Don’t laugh. Every single time I come up behind a pedestrian in my lane on a bicycle path who is not facing me, I suffer those worries. That means dozens of times a week.

Now think about what happens when you do it the way I suggest. A pedestrian is on the path, facing oncoming bicycle traffic. Both parties can tell from a hundred feet away that they are aware of each other. The pedestrian has ample opportunity to step off of the path for a moment while the bicycle passes, or if for some reason they can’t, the cyclist simply changes lanes and passes by without any worry that the pedestrian will suddenly jump or move.

It’s as simple as that. Walk facing the oncoming bicycle traffic because it is safer and better for everyone.


I know a lot of people will completely ignore everything I just said because they can’t get past the initial argument of whether or not people should walk or run on a bicycle path. I don’t plan on engaging in that discussion because it’s one of those issues, like religion, where the more vocal people are, the more blinkered they tend to be, so there’s no point in even talking to them.

However, I suspect some people might be curious about cases (or more precisely, places) where I don’t really object to people walking or running on a bicycle path. Here are two of them:

Case # 1: South Shore, along the river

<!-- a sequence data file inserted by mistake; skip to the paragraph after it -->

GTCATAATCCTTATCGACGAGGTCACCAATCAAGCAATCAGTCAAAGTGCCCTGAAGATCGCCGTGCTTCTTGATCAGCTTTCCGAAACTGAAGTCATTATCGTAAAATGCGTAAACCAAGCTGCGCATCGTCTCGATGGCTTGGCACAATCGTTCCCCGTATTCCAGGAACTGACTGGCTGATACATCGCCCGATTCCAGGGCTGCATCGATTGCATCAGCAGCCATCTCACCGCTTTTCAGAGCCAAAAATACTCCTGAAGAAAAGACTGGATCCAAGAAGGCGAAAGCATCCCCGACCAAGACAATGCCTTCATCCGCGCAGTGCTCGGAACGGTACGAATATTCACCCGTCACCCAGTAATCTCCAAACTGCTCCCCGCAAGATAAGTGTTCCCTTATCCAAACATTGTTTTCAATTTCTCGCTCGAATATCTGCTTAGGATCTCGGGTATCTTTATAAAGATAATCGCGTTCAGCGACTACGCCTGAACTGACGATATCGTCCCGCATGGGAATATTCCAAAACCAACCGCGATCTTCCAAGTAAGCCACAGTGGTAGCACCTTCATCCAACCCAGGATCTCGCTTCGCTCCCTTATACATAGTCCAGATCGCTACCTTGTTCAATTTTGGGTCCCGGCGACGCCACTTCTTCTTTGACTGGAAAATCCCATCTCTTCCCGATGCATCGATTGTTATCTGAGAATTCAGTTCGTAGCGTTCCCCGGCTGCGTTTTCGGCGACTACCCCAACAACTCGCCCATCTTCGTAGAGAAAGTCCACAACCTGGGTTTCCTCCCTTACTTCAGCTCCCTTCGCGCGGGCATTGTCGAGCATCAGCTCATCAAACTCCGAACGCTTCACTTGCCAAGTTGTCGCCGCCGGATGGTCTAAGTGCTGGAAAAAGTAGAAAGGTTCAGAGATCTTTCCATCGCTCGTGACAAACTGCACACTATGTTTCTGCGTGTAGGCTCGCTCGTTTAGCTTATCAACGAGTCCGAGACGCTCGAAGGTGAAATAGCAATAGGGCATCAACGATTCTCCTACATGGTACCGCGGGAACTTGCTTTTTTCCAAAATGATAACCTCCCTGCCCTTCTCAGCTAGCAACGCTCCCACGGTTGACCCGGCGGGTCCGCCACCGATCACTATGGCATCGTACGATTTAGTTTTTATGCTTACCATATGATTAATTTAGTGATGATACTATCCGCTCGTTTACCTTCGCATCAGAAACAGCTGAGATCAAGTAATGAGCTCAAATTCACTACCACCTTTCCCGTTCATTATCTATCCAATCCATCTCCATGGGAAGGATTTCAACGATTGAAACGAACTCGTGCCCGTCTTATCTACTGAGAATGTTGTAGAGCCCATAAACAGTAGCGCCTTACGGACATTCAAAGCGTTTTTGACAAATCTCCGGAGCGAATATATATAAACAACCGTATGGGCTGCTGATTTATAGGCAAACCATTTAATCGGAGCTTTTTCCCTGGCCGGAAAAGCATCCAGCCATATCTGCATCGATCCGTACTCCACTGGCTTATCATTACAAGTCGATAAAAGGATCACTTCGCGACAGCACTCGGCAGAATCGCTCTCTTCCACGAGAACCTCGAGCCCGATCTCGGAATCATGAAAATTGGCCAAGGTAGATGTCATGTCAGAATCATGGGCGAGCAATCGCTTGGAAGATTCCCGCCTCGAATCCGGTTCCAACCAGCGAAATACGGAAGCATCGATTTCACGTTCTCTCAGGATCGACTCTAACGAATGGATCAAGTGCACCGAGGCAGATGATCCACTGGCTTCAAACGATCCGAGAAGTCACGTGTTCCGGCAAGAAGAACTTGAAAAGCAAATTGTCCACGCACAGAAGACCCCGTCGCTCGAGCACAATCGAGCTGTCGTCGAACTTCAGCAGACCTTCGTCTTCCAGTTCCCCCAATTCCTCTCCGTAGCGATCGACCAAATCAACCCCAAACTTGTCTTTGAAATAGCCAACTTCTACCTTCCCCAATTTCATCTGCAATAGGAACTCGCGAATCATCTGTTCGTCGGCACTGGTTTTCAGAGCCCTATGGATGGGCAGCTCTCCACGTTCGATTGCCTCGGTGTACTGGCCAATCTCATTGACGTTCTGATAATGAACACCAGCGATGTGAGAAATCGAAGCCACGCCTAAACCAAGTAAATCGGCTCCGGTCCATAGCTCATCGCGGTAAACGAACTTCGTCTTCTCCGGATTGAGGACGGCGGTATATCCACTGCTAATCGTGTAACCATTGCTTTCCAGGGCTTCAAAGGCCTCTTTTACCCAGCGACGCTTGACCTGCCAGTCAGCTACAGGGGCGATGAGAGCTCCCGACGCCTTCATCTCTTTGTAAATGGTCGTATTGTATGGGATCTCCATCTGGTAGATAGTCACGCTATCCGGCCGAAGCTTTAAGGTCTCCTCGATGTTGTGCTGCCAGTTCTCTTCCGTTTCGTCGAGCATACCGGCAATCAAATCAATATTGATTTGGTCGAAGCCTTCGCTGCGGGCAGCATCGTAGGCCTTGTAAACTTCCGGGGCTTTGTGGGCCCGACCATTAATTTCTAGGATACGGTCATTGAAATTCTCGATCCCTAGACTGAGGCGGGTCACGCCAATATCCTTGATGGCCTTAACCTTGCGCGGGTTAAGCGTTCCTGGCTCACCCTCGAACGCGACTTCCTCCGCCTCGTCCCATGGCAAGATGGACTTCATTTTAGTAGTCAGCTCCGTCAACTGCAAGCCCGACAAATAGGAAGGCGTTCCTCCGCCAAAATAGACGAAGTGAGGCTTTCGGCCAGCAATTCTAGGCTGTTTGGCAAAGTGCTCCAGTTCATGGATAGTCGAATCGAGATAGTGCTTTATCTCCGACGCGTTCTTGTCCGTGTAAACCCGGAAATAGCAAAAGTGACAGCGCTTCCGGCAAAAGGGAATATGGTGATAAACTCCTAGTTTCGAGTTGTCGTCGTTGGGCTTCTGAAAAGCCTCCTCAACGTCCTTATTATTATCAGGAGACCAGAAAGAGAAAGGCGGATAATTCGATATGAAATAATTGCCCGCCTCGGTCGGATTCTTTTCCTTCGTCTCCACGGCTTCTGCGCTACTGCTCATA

On the south shore of Montreal (which is actually east, but Montreal has a strange relationship with geography) there’s a long and reasonably well kept bicycle path that runs along the Saint Lawrence river from Boucherville to Brossard. The stretch that runs for a couple of kilometres south of the Jacques Cartier bridge is quite isolated, and there is no pedestrian path. To the east is a bit of grass, then a fence, then a major highway. To the west is a bit of grass, then a rough slope down to the water.

It’s a great place to go for a run, walk, or bicycle ride, and I do not begrudge anyone from using that path for any of those purposes. You can see the path somewhat in Google Streetview, if you look on the left.

Case # 2: Lachine Canal

There are a few stretches of the Lachine Canal bicycle path that do not have a corresponding pedestrian path, such as the area around the McAusalan brewery. There’s lots of grass, and it’s quite spacious, but I can’t blame people who are travelling on foot for stepping onto the path. I did that myself one day last summer when I was walking along there. At first I thought I’d be all “correct” and walk in the grass, but when you’re hoofing it for more than a few feet, walking in the grass can get annoying. (I’m not talking about idyllic strolls with your sweetie, I mean when you want to get from point A to point B). So I walked on the path, facing traffic, and I stepped off the path whenever a bicycle approached.

You can see it in this photo from Google Maps (give it a few seconds for the photo to load).

Afterword 2